For many people in the United States, the approval of the Pfizer-BioNTech and Moderna COVID-19 vaccines symbolize hope for the end of a virus that has plagued this country and the world. The Centers for Disease Control (CDC) has reported 373,167 COVID-19-related deaths across the United States as of January 11, with Black, Indigenous and People of Color (BIPOC) being disproportionately impacted.
In November, the CDC reported that when compared to White/non-Latinx persons; Indigenous, Asian, Black, and Latinx folks are more likely to be diagnosed, hospitalized, and die from COVID-19. Yet a recent national survey conducted by the COVID Collaborative, Langer Research, UnidosUS, and the NAACP found that the majority of Black and Latinx people do not trust the vaccine to be effective or safe.
Courtney J. Jones Carney
So how can there be such levels of distrust in a vaccine and its effectiveness among some of the most impacted populations? While the answer to this is complex, it is directly connected to White supremacy, the all-encompassing centrality and assumed superiority of people defined and perceived as White and the practices and standards of norms based upon that assumption, and the role that structurally oppressive systems play in giving privilege to those with agent identities while disenfranchising others. Themes of power and dominance can be present in interactions between patients and doctors and the manner in which vaccination skeptics are often ridiculed or dismissed as uneducated. It is the way that some anchor institutions have centered their will and domination over the neighborhoods that they occupy.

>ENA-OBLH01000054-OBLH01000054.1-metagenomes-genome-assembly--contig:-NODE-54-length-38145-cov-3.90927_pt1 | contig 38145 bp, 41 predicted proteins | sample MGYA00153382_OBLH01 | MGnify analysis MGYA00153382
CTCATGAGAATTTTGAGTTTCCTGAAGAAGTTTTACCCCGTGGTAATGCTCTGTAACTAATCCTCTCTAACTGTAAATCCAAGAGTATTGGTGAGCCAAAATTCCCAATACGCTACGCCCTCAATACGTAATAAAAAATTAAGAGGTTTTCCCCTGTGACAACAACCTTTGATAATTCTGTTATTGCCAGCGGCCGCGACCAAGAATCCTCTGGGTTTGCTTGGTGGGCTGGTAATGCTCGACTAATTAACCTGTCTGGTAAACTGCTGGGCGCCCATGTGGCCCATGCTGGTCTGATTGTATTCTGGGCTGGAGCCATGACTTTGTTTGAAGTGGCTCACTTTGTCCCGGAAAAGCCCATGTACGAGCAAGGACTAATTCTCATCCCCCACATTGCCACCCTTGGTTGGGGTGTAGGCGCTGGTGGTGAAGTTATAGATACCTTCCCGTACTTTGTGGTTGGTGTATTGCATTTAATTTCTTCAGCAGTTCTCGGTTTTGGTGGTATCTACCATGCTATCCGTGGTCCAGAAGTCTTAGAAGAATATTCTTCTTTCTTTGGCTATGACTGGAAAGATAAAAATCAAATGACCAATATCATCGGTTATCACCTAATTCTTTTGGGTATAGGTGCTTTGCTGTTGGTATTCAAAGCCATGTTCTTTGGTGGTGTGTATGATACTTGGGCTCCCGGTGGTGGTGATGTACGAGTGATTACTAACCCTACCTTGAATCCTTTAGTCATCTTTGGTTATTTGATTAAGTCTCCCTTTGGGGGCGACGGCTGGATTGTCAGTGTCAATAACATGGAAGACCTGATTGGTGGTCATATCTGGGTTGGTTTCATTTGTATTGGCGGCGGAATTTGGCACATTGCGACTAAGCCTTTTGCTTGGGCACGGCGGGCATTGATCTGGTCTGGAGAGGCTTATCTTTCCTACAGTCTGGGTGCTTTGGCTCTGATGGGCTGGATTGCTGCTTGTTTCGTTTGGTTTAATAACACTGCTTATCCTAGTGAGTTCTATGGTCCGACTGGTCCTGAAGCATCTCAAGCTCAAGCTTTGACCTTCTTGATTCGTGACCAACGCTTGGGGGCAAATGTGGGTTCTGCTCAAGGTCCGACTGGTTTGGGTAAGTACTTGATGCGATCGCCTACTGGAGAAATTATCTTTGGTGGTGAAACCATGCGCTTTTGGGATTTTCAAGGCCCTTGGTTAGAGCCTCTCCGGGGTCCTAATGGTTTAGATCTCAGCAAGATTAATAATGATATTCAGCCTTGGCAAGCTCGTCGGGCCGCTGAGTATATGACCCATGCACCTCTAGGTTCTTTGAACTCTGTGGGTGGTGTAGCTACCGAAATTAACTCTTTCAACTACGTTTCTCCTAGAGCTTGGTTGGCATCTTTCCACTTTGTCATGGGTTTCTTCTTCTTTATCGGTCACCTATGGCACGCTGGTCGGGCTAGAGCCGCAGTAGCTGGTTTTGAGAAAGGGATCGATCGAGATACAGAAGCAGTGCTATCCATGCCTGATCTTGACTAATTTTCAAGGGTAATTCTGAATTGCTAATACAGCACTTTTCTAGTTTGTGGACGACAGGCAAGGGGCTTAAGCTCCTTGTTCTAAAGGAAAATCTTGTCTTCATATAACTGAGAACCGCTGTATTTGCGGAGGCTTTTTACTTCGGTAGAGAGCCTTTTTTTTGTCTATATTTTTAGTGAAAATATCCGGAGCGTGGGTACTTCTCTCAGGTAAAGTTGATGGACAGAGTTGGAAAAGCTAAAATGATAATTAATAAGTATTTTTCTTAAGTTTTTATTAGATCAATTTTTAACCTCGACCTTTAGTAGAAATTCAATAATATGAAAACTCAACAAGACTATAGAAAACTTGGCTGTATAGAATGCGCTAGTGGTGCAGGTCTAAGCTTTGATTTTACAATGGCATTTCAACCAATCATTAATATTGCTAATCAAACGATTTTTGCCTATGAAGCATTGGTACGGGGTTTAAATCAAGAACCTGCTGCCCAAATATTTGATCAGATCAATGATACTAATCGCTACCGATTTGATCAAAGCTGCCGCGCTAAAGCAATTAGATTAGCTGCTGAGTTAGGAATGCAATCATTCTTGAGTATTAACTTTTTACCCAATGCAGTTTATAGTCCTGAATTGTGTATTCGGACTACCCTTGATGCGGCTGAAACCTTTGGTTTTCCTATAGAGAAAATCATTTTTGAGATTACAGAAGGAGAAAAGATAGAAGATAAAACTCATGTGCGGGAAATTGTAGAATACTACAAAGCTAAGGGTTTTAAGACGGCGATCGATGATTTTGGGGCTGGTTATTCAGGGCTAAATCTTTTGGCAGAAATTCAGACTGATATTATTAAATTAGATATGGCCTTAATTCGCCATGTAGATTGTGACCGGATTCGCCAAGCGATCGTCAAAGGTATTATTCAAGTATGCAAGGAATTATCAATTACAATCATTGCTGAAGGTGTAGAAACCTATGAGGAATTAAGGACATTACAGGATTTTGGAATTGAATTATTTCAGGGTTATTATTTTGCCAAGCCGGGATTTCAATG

The Tuskegee syphilis experiment seems to be the most mentioned medical experiment when discussing BIPOC medical mistrust, but the legacy of experimentation and unethical research of BIPOC and marginalized populations does not begin and end with Tuskegee. Instead, the roots of medical mistrust are much deeper and wider. One of the earliest documented cases involved experiments on enslaved women of African descent at the hands of J. Marion Sims, who is referred to as the “Father of Modern Gynecology.” His experiments on Anarcha, Betsy, and Lucy were conducted without anesthesia due to its hig
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